Positive athlete represents number 17 campaign
Feb, 23 2021
For many, this Sunday marks the end of the month and the closure of winter. It’s just another normal weekend as people prepare to go to work or home schooling the following day.
But for Preston based paralympian Jack Bridge it means so much more. You see Jack lives with the rare disease Haemophilia A and he is 1 of 17 people who will live with such a disease at some point in their life.
So why is this Sunday so important to him? On 28th February 2021 many people will be joining Jack in marking what is officially rare disease day. It aims to raise awareness amongst the public domain and decision makers about rare diseases and their impact on patients’ lives.
In the face of adversity Jack remains undefeated. As an athlete he competed in the 2012 Paralympic games and is one of the 17 change makers for the ‘I am number 17’ campaign which seeks to raise awareness of the many difficulties Jack and others with this disease face on a daily basis.
Jack speaks bravely about the disease and his time as an athlete,
“My condition puts me at risk of bleeding in the joints or on the brain, however, I have never let haemophilia A stop me from swimming. I am proud to have represented my country in a sport where I was able to perform at my best”.
Takeda UK created the ‘I am number 17’ at the beginning of 2020, with a collective of 13 advocacy groups from across the UK.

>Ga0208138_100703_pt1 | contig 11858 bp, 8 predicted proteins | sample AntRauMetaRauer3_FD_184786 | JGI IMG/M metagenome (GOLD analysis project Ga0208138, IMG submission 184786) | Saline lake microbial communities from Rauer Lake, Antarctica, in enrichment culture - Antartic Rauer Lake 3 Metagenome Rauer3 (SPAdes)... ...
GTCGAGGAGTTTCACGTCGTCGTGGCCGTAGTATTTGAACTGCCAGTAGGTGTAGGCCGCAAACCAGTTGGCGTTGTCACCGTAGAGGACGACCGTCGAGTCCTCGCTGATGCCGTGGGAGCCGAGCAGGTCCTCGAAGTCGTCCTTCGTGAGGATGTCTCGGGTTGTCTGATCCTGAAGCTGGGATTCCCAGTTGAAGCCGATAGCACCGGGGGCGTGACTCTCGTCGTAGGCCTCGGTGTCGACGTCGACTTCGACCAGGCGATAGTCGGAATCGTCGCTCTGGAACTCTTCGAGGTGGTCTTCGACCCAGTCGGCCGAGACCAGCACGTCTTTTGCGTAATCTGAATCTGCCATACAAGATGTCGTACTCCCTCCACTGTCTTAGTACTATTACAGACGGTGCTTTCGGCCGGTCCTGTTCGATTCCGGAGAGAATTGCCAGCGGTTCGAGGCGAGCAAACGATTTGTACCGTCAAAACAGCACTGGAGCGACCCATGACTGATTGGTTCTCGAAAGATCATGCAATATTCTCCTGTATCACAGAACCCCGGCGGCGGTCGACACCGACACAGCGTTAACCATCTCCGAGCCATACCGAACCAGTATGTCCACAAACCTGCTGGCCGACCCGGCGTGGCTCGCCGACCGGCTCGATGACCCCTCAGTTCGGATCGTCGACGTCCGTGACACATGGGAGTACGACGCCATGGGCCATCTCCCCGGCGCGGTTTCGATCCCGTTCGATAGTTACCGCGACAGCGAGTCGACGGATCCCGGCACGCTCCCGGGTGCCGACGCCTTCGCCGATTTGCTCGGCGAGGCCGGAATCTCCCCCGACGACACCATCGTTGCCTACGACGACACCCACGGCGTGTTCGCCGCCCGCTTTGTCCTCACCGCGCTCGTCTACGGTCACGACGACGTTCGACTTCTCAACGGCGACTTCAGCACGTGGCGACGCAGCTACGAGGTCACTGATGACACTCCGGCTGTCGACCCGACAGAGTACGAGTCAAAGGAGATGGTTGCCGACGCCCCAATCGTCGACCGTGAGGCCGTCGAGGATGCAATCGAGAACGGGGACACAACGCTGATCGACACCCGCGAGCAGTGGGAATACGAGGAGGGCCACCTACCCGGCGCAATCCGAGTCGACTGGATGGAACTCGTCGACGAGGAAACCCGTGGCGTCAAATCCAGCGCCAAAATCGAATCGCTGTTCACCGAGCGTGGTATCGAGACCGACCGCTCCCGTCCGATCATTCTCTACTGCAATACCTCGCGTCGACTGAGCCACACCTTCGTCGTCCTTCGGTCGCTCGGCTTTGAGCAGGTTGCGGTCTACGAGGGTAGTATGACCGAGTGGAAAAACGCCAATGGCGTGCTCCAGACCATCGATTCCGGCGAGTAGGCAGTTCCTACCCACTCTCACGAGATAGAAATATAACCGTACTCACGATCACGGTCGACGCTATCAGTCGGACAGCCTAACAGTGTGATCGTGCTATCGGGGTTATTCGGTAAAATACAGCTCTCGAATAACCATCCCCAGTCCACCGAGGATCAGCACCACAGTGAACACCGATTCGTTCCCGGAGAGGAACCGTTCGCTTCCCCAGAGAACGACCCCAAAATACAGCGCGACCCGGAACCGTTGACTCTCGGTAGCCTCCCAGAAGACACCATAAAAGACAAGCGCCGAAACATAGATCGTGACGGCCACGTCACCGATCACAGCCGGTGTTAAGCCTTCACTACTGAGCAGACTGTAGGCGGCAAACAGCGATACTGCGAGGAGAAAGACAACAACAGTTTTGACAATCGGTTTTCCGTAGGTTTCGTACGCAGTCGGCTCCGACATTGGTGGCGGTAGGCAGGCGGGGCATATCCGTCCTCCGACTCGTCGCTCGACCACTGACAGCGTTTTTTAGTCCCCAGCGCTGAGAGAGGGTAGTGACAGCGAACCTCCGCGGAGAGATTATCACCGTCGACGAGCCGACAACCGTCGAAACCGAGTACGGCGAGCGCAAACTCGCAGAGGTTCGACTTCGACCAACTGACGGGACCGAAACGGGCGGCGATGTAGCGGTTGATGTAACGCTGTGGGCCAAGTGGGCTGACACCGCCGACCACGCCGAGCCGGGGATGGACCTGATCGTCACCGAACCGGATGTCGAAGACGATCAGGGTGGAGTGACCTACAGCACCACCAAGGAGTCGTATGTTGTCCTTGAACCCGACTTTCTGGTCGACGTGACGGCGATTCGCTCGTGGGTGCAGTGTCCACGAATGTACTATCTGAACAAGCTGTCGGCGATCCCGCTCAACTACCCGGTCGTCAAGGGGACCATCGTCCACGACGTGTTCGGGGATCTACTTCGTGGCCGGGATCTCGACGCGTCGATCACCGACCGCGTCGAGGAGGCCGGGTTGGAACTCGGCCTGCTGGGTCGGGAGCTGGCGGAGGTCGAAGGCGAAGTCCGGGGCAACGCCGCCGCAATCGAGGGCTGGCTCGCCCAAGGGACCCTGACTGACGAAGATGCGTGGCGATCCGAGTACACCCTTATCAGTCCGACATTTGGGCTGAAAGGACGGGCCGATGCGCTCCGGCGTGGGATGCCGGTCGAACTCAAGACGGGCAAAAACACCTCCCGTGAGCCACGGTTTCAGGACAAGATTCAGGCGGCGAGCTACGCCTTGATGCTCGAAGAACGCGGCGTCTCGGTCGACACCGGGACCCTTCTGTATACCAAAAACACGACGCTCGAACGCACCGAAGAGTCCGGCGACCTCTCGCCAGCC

The campaign is successfully championed by change -makers. People living with a rare disease or supporting someone who has a rare disease, throughout the UK.
Each change- maker experience is unique though they all share the same objective - to raise awareness of rare conditions amongst the public.
The 17 change- makers are producing 17 different pieces of content ranging from the following:-
- Blog posts
- Podcast episodes
- Instagram Q+As
The content is designed with the intention to highlight the care, treatment and support needs of patients, the lived experiences of people with rare conditions, diagnosis challenges and the disruption to care due to the pandemic.
Jack concludes with how he has dealt with isolation yet still has a strong field of contacts for help when he needs it,
“Lockdown has been a massive struggle. I’ve lost members of my family and my job. If it wasn’t for my friends and family staying in contact through FaceTime, it would have been an awful lot worse. I’m grateful to have wonderful people around me, and that’s what is important for me to remember”.
To find out more about the campaign simply access the following link:-
^Alex Ashworth CCG UK Blogger